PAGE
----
"To the next hill. It might have been the one I'm looking at, but I'll never know now." He gestured at the peak he'd watched all afternoon, barely distinguishable against the falling dusk, then tucked the flask away again.
Cabhan couldn't say when sleep finally took him, but after a time a full moon that shouldn't have been rose behind that hill, and the way ahead was clear, and all thought of giving up had vanished as if it had never been.
Cabhan sat up. "Come on Tom, we're moving." He turned to shoo the dog off the blanket, but Tom was already gone, even though he'd only just lifted his head from his side. Cabhan looked back at the path and saw Tom already stood on the rise of the next hill, brush fur picked out in silver pencil by the moonlight. When he looked down, his pack was tidied and ready to go. He didn't think to question it; he just picked it up and set off.
The path was dry and easy despite the day's rain, and the evening was comfortably warm for the late autumn season. Tom stayed just ahead, leading the way.
Over the crest of the hill, the cottage stood.
It was low, small but not tiny, with a single east-facing window in the thatched roof. A neat fenced garden was lined with herbs and bedding flowers, mint and thyme and marigolds and pansies, glittering with a moonlit frost that didn't seem possible in the warmth. A line of woodsmoke drifted straight up from the stone chimney, amber sparks flaring and dying against the white stars.
Tom sat by the oak door. Cabhan tried the handle and found it unlocked, and stepped in. He whistled low for Tom to follow, but the wolfhound stayed still, only watching.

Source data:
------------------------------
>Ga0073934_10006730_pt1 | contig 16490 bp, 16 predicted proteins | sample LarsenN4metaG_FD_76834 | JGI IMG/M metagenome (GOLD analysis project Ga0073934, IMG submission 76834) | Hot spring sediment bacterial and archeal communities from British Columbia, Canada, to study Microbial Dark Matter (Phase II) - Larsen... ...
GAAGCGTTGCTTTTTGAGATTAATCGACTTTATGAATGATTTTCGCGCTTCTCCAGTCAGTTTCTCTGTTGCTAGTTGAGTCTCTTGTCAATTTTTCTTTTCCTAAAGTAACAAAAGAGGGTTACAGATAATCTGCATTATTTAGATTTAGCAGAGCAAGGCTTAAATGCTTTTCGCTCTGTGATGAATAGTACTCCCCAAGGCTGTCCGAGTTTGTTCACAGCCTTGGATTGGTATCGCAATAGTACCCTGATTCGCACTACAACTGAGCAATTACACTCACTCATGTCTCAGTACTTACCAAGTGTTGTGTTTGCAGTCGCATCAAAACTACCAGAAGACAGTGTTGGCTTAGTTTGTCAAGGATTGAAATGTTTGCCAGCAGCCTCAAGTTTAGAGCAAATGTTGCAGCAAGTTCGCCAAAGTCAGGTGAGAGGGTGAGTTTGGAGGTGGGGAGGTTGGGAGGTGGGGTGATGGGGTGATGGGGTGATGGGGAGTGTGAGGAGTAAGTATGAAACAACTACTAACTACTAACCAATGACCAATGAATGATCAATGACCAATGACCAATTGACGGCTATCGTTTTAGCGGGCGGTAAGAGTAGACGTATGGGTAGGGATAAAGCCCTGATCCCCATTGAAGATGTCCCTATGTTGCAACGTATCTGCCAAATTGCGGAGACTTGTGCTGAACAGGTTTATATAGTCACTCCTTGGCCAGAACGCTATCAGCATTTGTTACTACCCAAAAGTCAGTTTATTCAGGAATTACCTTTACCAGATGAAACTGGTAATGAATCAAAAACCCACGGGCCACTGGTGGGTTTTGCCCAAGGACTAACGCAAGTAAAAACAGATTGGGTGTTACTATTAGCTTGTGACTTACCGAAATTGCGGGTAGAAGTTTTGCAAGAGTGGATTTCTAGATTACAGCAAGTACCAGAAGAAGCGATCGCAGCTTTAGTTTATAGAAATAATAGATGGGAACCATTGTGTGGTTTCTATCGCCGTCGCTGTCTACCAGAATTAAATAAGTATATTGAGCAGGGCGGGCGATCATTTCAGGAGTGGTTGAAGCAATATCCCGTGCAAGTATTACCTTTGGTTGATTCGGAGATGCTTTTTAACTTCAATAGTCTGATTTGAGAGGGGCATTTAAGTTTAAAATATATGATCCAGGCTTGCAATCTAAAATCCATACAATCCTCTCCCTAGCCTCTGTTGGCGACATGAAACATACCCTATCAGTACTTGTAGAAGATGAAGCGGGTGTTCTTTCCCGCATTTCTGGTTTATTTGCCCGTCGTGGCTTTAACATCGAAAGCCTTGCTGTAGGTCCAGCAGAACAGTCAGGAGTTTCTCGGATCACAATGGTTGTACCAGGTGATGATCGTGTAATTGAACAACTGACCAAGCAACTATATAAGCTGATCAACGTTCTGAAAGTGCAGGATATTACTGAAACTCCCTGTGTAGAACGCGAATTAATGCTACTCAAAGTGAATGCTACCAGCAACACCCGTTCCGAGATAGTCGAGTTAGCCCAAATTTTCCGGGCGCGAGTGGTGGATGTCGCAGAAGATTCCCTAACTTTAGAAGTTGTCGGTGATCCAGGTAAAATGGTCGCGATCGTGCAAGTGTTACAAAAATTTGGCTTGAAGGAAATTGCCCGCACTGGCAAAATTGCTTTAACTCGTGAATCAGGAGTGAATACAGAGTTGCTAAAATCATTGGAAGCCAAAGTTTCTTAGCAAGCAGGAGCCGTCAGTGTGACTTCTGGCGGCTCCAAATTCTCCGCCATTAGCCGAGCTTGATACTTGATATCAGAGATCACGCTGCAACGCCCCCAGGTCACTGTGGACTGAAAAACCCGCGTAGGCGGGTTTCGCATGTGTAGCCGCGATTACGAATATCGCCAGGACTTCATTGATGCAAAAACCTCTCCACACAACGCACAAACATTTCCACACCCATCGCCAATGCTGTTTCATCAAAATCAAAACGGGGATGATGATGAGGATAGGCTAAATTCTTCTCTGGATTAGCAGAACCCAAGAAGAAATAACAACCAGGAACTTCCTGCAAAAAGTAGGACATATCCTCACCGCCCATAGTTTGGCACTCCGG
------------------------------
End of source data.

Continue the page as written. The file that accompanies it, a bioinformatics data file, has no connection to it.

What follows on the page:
Warm tomato soup bubbled on a copper pan on the stove, shreds of rosemary still littering the side. A small red door led through into the front room.
"About time, you lummox," said Aoife, curled in a worn high-backed armchair by the stone fireplace. She was holding a blue clothbound book, threads coming loose at the edges where it had been held and read hundreds of times.
"You're here. You're really here."
"And where else would I be except where you were told I was?"
"But I've looked over the next hill, and the next hill from that, and the next hill from that, and you were never there."
"Ah, well, that's cos you were walking wrong. You weren't meant to take to your feet. You always did take things too literal, Cabhan McShane."
"Is this it, then? I've found you now, and you can come home?"
"I can't leave here, Cabhan. And why should I? I'm at peace, and the world can't hurt me no more. Nor you can stay, neither. But you know how to find me now, and if I know you, you'll come find me again and again."
Tears streamed down Cabhan's face, and he made no move to hide them or wipe them away. "If I can't stay, how long have we got?"
Aoife smiled. "Time enough, lover." And she stood, and went to him, and clung to him.
At some point during the night, as they sat in the half-moon window seat looking over the moor, rain began to fall again, a gentle drumming against the leaded window. Cabhan's head was in Aoife's lap, and neither of them talked; they'd been silent for hours, for there was nothing needed saying, and everything that did was said with a touch, and everything was known as soon as thought. Aoife leaned down to kiss him on the forehead once, a single, soft kiss that carried all the love of one life and the next.
Sometime after that, Cabhan realised he was looking at the hill top in the grey dawn, and he was laid beneath the overhang with his head resting on Tom, and the window and the cottage and his wife had all slipped away.
But he knew where they were now, and so he packed up his bag, scratched his hound behind the ears, and turned for home, happy now to be walking there. The cottage was only ever over the next hill, after all, wherever he was.
This story originally appeared in Curious Fictions.